The substrate 16 is initially prepared for plating according to well known photoresist techniques (when, for example, it is desired to form an orifice plate for use in a fluid jet printing device). That is, the substrate is initially coated in a known manner with a photoresist material. The layer of photoresist material is then exposed through a suitable mask (i.e. a patterned glass plate) so as to develop the photoresist into the desired aperture array. Undeveloped photoresist may then be washed off the substrate's surface thereby leaving the exposed photoresist in the form of generally circular "pegs", each peg corresponding to an individual aperture of the yet to be formed orifice plate. The pegs prevent the metallic substance from being plated, during the electrodeposition process, upon that portion of the substrate's surface occupied by the pegs (and any other surface portion occupied by developed photoresist remaining on the substrate).
It is also desirable when practicing the present invention for the boundaries of the orifice plate to be defined on the substrate by developed photoresist since the deposited metal will be removed from the substrate. Such a practice eliminates the need to cut or size the resulting orifice plate after it has been separated from the substrate. The orifice plate's boundaries may thus be easily patterned onto the mask so that, when developed, the photoresist will define the same.
During plating of the metal from bath 14 onto the substrate 16, the motor 28 will cause the wheel 18, and thus the substrate 16, to rotate submerged within the liquid bath 14. Rotation of substrate 16 via wheel 18 thereby uniformly exposes the surface of the former to the bath liquid 14. Rotation of the substrate 16 also exposes its surface to an electric field which is, on average over time, very uniform over the entire surface of the substrate. Thus, by means of the present invention, electrodeposition of a uniform metallic layer onto the substrate's surface is more readily achieved.
When the electrodeposition process has proceeded for a time sufficient to plate a desired thickness of metal onto the substrate surface, the motor 28 is stopped and the conductive metal wheel 18 is hoisted from the tank, for example, by disassembling cross support 36 and upright supports 32, 34. The substrate 16 having the deposited metal thereon can then be removed from the peripheral surface of wheel 18 by disconnecting clamps 20 and 22. The deposited metal in the form of a self-supporting foil can then be mechanically separated from the substrate or, alternatively, the substrate and the foil layer can remain as an integral unit, depending upon the desired end use.
When the deposited metal layer is to be separated from the substrate in the form of a self-supporting foil, it is preferred that the surface of the substrate onto which the metal is to be deposited be pre-treated according to an adhesion-negating technique, such as by exposing the substrate's surface to a mild oxidizing acid, such as nitric acid, or by exposure to other, like passivating agents.
FIGS. 2 and 3 respectively show sectional and plan views (each being greatly enlarged for clarity of presentation) of an orifice plate 50 using the plating technique described above. The plate 50 (which is the self-supporting plating layer removed from substrate 16) defines plural orifices 52 arranged in a predetermined array (for example, a linear array spaced along the length of plate 50 as is shown in FIGS. 2 and 3) corresponding to the pattern on the mask through which the photoresist is exposed. The photoresist, when developed, forms generally cylindrical pegs complementary to cylindrical recesses 54 formed in plating surface 56. (As is apparent, surface 56 of plate 50 was located next to the substrate 16 during the electrodeposition process.)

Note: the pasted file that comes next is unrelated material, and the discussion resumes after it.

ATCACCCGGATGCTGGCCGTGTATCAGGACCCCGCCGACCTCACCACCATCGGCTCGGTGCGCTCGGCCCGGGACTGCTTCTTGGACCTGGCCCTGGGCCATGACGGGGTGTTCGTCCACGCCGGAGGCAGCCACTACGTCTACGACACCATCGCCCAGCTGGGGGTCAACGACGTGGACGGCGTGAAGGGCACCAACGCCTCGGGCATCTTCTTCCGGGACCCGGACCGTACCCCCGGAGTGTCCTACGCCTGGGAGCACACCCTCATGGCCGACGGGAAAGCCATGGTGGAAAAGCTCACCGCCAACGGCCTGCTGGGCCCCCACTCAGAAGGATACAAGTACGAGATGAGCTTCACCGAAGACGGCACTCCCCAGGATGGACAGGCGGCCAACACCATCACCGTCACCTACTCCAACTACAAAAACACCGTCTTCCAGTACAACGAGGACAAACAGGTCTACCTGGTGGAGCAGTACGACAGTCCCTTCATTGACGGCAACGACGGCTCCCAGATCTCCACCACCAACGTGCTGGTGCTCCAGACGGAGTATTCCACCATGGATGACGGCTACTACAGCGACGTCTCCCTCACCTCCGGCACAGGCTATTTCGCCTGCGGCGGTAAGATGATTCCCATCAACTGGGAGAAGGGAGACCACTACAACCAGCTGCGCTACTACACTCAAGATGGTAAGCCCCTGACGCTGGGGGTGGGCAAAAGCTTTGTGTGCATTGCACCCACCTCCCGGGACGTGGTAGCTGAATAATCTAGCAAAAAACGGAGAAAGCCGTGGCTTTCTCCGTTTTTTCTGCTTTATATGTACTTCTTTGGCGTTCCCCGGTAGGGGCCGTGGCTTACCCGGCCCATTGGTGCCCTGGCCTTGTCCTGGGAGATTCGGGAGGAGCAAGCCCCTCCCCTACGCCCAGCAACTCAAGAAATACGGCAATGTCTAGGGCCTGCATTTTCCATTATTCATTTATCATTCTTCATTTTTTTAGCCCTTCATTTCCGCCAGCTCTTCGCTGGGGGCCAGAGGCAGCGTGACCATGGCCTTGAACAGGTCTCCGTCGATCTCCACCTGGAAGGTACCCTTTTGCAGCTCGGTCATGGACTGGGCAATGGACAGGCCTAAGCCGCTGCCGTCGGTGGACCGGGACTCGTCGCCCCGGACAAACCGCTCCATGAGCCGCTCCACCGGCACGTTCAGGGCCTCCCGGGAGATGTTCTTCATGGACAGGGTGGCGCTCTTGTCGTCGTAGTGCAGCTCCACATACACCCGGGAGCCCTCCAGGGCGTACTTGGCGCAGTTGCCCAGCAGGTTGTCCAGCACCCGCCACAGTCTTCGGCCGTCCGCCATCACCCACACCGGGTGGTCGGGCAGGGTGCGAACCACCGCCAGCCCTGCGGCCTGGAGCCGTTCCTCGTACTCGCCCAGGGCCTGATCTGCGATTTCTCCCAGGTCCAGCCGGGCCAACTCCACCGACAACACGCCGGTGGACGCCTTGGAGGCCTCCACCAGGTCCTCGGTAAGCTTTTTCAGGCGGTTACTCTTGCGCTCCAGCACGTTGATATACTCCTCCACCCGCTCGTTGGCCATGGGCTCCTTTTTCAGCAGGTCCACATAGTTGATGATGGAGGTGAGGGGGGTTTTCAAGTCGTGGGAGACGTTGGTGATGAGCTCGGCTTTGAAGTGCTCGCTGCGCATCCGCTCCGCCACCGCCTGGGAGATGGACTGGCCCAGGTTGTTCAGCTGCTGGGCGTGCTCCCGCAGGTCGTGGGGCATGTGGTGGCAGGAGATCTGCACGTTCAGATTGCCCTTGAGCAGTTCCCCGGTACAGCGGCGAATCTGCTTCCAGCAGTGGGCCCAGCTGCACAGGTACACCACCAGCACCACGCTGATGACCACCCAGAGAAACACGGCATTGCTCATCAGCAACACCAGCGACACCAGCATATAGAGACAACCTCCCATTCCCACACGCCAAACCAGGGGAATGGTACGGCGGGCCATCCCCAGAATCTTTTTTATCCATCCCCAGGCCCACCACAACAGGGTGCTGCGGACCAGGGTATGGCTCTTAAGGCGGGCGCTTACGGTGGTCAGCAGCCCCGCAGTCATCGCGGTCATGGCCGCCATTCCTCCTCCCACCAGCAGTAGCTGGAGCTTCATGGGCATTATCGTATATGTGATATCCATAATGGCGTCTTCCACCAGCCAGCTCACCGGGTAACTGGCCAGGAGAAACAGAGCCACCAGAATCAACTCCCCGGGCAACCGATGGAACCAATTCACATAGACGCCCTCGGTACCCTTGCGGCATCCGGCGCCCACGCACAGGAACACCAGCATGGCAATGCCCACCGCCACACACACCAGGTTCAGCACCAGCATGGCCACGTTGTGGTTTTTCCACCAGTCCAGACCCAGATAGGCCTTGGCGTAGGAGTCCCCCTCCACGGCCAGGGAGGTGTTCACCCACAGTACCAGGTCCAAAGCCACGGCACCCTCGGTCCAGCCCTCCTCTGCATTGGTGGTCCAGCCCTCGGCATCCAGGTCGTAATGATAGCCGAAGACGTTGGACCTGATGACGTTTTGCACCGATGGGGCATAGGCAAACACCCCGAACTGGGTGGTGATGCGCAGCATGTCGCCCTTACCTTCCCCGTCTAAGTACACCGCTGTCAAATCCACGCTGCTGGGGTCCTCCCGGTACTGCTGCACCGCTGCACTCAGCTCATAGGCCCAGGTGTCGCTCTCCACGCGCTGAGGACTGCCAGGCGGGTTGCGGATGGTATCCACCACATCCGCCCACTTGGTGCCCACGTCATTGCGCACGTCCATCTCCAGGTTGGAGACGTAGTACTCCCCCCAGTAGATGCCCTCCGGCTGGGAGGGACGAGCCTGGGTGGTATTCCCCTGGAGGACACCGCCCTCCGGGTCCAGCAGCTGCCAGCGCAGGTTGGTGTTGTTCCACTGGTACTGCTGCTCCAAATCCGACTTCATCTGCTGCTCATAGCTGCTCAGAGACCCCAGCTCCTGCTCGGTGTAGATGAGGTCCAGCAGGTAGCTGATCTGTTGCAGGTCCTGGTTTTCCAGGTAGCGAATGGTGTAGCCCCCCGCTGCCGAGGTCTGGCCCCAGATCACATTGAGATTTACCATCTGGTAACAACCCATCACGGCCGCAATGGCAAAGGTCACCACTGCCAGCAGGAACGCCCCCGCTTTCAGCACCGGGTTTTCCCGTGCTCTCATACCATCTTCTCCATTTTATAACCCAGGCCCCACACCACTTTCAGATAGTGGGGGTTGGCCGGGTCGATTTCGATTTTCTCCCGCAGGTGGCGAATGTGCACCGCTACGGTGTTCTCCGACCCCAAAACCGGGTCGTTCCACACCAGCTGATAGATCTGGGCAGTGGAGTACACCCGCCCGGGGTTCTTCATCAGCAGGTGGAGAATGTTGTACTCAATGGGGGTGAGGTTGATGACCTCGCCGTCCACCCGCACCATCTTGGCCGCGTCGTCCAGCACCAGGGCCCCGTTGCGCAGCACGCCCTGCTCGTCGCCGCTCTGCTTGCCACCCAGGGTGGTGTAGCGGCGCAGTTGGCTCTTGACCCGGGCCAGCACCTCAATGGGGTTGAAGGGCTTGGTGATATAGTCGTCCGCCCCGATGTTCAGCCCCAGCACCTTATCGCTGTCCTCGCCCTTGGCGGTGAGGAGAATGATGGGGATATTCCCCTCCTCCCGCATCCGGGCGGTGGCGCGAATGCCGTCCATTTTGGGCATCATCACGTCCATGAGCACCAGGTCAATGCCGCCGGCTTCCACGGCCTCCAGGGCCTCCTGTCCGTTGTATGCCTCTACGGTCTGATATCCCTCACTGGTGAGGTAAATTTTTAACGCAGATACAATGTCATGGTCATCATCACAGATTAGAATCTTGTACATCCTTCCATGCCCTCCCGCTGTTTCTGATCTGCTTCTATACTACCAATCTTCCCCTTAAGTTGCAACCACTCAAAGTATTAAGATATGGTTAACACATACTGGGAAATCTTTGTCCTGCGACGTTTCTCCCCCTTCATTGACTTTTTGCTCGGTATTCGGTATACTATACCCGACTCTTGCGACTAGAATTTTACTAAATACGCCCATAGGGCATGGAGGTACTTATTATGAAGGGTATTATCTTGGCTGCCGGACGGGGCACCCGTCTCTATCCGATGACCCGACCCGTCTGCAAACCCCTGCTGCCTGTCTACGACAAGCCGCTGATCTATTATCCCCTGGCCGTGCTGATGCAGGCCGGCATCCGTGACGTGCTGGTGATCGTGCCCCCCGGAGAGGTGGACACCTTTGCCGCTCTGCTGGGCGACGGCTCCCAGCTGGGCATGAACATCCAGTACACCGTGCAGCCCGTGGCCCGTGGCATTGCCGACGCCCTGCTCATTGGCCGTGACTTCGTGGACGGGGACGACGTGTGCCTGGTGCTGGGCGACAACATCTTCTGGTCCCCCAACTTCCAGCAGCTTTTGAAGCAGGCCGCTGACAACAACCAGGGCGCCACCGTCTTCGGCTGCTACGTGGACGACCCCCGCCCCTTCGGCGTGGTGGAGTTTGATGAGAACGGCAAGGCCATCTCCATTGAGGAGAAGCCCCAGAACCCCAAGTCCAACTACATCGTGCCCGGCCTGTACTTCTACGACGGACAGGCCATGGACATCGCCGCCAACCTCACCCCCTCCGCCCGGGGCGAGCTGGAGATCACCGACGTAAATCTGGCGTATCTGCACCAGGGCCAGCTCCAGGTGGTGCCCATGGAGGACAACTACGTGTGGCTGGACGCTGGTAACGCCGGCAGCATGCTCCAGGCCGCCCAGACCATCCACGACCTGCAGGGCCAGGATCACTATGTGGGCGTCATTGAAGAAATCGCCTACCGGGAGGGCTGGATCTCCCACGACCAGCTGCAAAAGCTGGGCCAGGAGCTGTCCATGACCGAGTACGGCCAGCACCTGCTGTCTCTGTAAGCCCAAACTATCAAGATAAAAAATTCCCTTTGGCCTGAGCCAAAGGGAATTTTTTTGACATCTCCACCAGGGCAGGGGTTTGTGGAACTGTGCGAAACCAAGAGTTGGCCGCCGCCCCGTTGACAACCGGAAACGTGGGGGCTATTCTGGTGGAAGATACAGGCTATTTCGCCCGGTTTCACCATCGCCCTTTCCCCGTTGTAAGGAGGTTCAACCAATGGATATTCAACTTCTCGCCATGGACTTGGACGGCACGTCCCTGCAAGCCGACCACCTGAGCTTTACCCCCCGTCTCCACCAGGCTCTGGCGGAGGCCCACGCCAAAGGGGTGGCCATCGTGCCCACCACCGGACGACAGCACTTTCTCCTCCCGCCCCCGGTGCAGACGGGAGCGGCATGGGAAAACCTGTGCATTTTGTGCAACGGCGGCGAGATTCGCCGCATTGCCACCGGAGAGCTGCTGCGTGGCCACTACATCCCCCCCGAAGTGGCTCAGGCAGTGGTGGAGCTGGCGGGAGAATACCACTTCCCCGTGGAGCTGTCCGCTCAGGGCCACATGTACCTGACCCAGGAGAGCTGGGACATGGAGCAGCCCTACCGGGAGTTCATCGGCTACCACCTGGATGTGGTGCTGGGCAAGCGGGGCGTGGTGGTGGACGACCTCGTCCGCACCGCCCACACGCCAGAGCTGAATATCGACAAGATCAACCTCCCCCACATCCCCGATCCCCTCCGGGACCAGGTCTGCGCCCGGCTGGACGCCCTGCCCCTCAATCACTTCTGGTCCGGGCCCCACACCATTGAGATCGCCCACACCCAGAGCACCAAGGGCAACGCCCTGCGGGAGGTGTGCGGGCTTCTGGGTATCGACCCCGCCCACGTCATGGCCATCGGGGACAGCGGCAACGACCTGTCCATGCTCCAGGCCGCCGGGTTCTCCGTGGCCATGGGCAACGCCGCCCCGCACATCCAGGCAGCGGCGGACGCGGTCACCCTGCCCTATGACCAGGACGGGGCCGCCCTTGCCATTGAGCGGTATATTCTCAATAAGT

As the plating progresses, the plating material "grows" over the top of the pegs forming a generally cylindrical region 57 and a convexly curved rim 58. Cylindrical region 57 and rim 58 are continuous with one another, with the cylindrical region, in fact, being the termination of the curved rim 58. It is believed that the convexly curved rim 58 of the orifices 50, when used as the exit side for fluid droplet stream formation in a fluid jet printing device, assists in ejecting each droplet stream in parallel relationship (i.e. straight) to other droplet streams thereby promoting high quality in the resultant printing.
The resulting diameters of orifices 52 will be less as compared to the diameters of recesses 54 and are determined by the amount of plating, generally according to the formula:
Dhole =Dpeg -2(Tplate -Tpeg)
Dhole is the diameter of the orifice;
Dpeg is the diameter of the photoresist peg remaining on the plating surface of the substrate;
Tplate is the thickness of the plating; and
Tpeg is the thickness of the photoresist peg.
The diameter of the orifice (Dhole in the above equation) is that diameter of cylindrical portion 57 in FIGS. 2 and 3. Properly formed orifices 52 (when used as a means to generate fluid droplet streams in a fluid jet printing device) should have a ratio of the diameter of cylindrical portion 57 to its length (i.e. as measured longitudinally of cylindrical portion 57 between the intersection at its upper end with recess 54 and its lower end with lip 58) of at least 4:1. Thus, it is desirable to have the cylindrical portion 57 as short as possible while having sufficient mechanical strength. The plate 50 is generally of a thickness of from about 1.0 up to about 2.5 mils, which is greater than the peg thickness. Accordingly, in order to assure highly uniform hole sizes, highly uniform plating rates are necessary, such as those provided by the present invention in which the electric field exposure of the metal (e.g., stainless steel) substrate is made, on average, highly uniform, due to the rotation of the substrate (acing as a cathode) past the anodes during the electrodeposition process. The techniques of this invention therefore enable greater control to be exercised in achieving the desired diameter/length ratio of cylindrical portions 57 formed in plate 50 for a given plating operation.
While the invention has been described in connection with what is presently considered to be the most practical and preferred embodiment, it is to be understood that the invention is not to be limited to the disclosed embodiment, but on the contrary, is intended to cover various modifications and equivalent arrangements included within the spirit and scope of the appended claims.